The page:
Make a garment where you cut each piece out of a different fabric. 

And instagram profile for renegadeseamstres where images are shown of colorful color blocked dresses.

Pdxsquared made this beautiful quilt out of largish pieces of leftover linen – smaller than you’d generally use for a pattern piece, but larger than quilt pieces often are.  

A pieced quilt with very large solid pieces and some smaller pieces.  Random size and colors.

Here’s RenegadeSeamstres to share more ideas on how to make use of scraps in your sewing this month! 

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episodes

66: All About Linen

Topic: All About Linen 

Sponsors:

3/10/2022StyleArcFree pattern – any monthMay
1/10/2022CaramiyaMauiFree pattern – any monthMay

Catch up:
Jenny:

I’ve been on a tear with the Isla Wrap dress by Jennifer Lauren Handmade.  I tested this dress is a lovely midweight navy linen, and then made another in a black-and-white windowpane cotton, followed by one from a quilting cotton printed with canned veggies.  I also made one more Dragonfruit dress by CaramiyaMaui  from a voile I bought at Mulberry Silks in Carrboro, NC.

Beverly:

I finally finished something!!! I made the Seamwork Marlow in navy blue linen from fabrics-store.com.  

I started my Merchant and Mills Eve Trousers toile.  Real toile!  Using muslin (calico) fabric all marked up with sharpie! I am using the Top-down-center-out method of fitting created by @ithacamaven

Let’s do a deep dive in to one of our favorite fibers:  Linen.  Right of the bat, let’s be clear that we’re not experts.  We’re linen-lovers, but that doesn’t mean we’re where you should come for you eduction about linen.  For that, please go to Love to Sews episode about linen & their podcast all about different fabrics.

Tomkat Stitchery new episode: Top 10 Patterns for Linen

Is your linen scratchy?  Whitney suggests soaking in 50% coke, 50% water. She thinks the acid does the trick.  Perhaps a citric acid wash would do well too.  Ooo!  So you could try Mountain Dew, too!

So why do we love linen?

I have Beverly to thank for my love of linen.  This is a fiber I just thought of as too expensive for me to sew with – even though, most of the linen I buy is about the same price as high quality quilting cotton (but wider!) & nice rayons (same width).  While I do mostly source from Fabric-store.com, here are some other great places to get linens:

Where to buy:

Mulberry Silks:  Sign up for their newsletter, call them and ask for help with their linens, or if you’re lucky enough to be in the area, go visit them in NC.  Everything about this varies wildly – price, width, texture.  

Mood Fabrics: I want to call out specifically their Mood exclusive Linen & Rayon blend fabrics. These are 53” wide, and 55% linen/45% viscose rayon.  They wash up and feel like a silk noil to me – and I’m here for it.  I love the drape, the hand, the smell, everything about these.  About $18/yard.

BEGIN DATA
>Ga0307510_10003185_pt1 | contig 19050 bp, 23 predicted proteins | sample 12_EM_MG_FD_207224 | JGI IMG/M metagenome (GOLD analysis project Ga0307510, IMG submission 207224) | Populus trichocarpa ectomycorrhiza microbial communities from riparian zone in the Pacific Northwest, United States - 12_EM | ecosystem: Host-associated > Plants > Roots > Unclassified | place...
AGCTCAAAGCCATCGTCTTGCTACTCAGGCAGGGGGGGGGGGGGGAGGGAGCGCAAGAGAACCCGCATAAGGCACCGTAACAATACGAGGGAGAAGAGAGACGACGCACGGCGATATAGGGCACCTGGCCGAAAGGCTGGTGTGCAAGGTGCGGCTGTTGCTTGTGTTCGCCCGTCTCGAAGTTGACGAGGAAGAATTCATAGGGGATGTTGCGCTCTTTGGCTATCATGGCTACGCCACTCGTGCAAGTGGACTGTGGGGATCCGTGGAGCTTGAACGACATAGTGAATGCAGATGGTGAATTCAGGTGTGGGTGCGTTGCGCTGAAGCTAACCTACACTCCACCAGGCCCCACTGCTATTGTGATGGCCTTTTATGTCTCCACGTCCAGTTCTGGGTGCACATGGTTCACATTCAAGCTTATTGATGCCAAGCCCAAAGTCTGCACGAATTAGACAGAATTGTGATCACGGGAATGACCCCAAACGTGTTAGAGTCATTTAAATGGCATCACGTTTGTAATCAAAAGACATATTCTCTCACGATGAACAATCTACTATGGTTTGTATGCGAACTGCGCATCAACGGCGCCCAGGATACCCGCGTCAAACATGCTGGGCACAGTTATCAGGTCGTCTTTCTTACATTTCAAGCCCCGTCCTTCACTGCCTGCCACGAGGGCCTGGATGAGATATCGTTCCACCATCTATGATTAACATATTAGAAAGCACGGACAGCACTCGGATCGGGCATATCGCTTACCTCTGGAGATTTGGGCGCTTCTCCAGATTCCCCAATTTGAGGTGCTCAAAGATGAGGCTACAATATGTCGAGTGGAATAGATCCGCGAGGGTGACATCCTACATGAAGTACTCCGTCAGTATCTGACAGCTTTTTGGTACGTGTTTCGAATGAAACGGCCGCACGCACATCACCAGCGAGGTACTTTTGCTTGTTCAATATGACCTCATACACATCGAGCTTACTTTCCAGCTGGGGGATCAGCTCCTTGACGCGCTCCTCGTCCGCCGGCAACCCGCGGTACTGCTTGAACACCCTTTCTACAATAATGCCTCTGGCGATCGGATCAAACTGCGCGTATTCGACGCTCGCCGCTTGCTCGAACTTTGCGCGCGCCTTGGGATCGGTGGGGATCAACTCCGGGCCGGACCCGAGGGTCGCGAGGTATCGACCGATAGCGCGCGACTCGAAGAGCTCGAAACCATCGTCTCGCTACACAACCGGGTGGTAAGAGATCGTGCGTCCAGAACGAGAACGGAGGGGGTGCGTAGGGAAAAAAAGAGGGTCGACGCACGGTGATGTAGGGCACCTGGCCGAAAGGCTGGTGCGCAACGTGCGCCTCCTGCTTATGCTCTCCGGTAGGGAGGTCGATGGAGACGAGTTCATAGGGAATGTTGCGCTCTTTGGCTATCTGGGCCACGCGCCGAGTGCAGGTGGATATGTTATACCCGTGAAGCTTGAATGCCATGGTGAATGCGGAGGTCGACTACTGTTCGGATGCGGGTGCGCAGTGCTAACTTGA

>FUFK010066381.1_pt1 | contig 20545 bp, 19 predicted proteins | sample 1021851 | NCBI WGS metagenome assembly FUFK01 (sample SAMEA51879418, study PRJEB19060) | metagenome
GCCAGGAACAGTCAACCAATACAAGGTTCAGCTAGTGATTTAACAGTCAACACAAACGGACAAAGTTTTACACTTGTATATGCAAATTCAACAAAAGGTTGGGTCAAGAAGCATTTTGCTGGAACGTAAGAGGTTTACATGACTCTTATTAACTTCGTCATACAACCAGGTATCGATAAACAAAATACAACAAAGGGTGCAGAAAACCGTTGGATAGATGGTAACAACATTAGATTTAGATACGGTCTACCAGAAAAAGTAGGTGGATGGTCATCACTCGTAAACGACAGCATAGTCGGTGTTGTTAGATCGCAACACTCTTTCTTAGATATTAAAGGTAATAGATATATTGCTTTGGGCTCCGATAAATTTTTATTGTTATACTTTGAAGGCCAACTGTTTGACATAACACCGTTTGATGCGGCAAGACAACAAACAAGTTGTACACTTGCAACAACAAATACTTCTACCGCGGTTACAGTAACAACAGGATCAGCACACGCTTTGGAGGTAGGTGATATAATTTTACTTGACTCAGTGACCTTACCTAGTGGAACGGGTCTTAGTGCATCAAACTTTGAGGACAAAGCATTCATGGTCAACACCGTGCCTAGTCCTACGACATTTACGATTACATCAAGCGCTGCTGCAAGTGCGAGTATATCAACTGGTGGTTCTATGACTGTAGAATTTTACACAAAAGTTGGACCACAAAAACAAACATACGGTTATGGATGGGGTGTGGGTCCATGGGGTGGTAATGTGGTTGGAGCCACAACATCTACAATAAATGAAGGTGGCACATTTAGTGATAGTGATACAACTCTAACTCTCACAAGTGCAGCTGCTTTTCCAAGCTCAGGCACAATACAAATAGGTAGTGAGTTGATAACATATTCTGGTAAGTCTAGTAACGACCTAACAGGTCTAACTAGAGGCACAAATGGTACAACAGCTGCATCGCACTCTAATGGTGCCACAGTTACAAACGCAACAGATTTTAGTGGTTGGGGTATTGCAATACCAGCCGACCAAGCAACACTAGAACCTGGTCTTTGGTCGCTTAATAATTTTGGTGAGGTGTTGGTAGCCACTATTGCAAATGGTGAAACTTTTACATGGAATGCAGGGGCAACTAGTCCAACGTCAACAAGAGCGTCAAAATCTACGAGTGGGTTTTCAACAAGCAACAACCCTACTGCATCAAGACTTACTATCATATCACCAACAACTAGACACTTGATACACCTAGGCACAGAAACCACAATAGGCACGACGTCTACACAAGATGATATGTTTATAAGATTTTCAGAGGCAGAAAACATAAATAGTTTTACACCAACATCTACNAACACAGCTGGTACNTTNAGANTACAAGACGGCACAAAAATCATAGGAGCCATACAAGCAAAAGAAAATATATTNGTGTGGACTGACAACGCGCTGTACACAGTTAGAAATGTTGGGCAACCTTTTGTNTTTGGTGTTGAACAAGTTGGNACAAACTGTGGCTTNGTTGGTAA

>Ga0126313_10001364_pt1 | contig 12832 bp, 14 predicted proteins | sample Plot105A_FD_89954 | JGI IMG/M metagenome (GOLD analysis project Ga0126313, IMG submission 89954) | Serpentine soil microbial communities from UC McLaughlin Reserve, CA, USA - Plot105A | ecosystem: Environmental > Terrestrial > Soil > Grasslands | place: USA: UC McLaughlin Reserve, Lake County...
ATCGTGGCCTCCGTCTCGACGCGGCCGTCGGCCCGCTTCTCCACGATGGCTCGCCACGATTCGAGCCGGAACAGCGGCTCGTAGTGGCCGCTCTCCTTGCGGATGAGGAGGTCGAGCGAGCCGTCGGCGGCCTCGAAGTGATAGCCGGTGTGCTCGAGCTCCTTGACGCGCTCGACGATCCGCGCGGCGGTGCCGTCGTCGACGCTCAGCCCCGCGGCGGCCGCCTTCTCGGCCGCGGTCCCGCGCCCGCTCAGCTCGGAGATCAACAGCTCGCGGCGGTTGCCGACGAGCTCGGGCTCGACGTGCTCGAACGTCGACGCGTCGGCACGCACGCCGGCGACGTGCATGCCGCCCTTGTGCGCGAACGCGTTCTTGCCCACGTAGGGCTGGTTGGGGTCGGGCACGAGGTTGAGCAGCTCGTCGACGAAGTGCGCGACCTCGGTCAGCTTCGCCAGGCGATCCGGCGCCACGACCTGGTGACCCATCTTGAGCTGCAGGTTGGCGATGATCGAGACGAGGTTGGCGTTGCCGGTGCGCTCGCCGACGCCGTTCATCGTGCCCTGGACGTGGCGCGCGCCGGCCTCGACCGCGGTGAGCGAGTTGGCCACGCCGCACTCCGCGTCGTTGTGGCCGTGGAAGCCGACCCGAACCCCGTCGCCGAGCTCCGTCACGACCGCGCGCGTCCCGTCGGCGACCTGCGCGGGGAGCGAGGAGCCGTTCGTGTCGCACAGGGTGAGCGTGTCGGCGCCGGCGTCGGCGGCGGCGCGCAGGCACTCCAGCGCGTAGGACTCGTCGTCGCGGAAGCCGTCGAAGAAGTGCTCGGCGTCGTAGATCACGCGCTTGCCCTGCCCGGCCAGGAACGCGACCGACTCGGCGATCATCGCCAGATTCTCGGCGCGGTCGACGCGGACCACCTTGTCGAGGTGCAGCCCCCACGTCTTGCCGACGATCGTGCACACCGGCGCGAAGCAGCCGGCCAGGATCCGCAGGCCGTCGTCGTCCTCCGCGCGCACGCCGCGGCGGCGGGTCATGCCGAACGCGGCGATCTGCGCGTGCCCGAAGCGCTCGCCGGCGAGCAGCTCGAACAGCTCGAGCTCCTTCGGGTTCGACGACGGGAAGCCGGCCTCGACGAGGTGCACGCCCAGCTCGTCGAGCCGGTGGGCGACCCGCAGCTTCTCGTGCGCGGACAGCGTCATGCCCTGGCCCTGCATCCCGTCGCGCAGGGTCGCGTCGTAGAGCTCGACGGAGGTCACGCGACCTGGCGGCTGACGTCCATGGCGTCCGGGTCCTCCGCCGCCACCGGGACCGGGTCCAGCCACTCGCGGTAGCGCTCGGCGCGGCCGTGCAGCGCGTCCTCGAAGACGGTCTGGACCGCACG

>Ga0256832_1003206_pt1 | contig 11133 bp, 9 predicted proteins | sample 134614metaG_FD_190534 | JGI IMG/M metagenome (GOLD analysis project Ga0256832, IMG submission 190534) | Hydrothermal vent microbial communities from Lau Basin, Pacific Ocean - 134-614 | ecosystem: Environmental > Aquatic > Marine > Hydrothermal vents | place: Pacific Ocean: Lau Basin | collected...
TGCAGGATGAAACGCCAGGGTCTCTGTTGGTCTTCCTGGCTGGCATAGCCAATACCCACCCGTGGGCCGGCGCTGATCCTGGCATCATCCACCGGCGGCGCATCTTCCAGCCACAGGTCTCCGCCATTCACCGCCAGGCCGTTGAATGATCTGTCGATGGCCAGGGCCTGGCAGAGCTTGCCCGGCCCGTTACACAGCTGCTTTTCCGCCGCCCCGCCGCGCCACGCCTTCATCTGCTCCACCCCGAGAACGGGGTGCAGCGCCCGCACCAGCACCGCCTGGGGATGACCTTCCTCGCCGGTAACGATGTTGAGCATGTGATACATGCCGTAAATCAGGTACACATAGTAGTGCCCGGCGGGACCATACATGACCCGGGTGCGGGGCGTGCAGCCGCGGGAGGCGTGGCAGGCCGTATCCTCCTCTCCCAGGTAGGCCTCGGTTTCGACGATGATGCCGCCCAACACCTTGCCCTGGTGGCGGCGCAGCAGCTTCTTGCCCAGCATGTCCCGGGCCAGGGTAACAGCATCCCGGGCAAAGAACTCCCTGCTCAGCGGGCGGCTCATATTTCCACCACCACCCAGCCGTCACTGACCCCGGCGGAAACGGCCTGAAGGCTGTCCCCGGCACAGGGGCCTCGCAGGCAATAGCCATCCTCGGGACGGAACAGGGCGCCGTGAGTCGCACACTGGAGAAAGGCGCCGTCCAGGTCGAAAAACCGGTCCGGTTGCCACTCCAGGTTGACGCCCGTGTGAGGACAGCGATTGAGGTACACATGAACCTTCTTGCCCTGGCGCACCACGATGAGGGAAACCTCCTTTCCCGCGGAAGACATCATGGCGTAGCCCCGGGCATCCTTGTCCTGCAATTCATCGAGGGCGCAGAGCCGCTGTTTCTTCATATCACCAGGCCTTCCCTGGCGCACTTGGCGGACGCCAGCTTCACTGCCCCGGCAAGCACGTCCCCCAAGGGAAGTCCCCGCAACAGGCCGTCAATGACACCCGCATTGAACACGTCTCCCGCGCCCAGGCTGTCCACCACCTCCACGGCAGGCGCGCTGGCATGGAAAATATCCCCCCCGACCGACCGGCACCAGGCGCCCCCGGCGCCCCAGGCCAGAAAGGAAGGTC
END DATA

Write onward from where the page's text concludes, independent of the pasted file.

Domesticity:  This is the Baltimore shop we met podcast listeners at a in February.  They carry the Merchant & Mills linens which are as delightful as their very high price tag would imply.  I’ve got one on my cutting table now for the new Jennifer Lauren Handmade Isla wrap dress.

The Fabric Store in New Zealand

What to make:

StyleArc Hope Dress

Line drawing of a raglan dress with long sleeves gathered at the wrist.  Skirt is also gathered and extends to tunic or midi length.

Made by Rae Trillium Dress & Made by Rae Ruby Dress

  • Change the sleeves
  • Add a tie
  • Use a casing for the elastic
  • Add piping
  • Change amount of gathers/pleats
A headless body wears an orange dress with pleated skirt.  Neckline is round and scooped.  Bodice has cap sleeves.
Image of a dress with a dark above check yoke, to which is attached a gathered skirt made from orange fabric printed with white intricately drawn feathers.

Trillium: 

This sweet dress or top features a cut-out scoop neckline, pockets, and shirring in the back for an easy, comfortable fit. Choose from two lengths (dress or top), scoop or cutout neckline, and sleeveless or cap sleeves to create a number of different styles. No zippers or closures are needed, making this a wonderful project for the confident beginner or intermediate sewist!

Ruby: 

Ruby is a great, basic beginner’s dress or top for woven fabrics!

Ruby features a contrast yoke and gathers for a comfortable and flattering fit without the need for bust darts, zippers, or closures. Armholes and neckline are bias-bound for an easy finish. Two lengths, dress (above the knee) and top (hip length) are included.

Anything by Muna & Broad

This image features two images from a sewing website.  In both a plus size asian woman is modeling a garment.  In image 1, she is smiling & wearing a denim jacket with large pockets on the front at the waist & chest.  In image 2, she is not smiling and is wearing a black shirt with collar, pockets, and long sleeves.
Image 1: a white plus size person stands turned 2/3 of the way to the back, wearing a gold tank top tucked int o dark, slim legged pants.  In image 2, a white plus size person is facing the camera, wearing a white printed top with long sleeves, and bright pink pants with wide legs.
A white plus sized person is standing facing the camera, but looking off camera, in bright pink pants with wide legs, and a boxy top in a garnet color.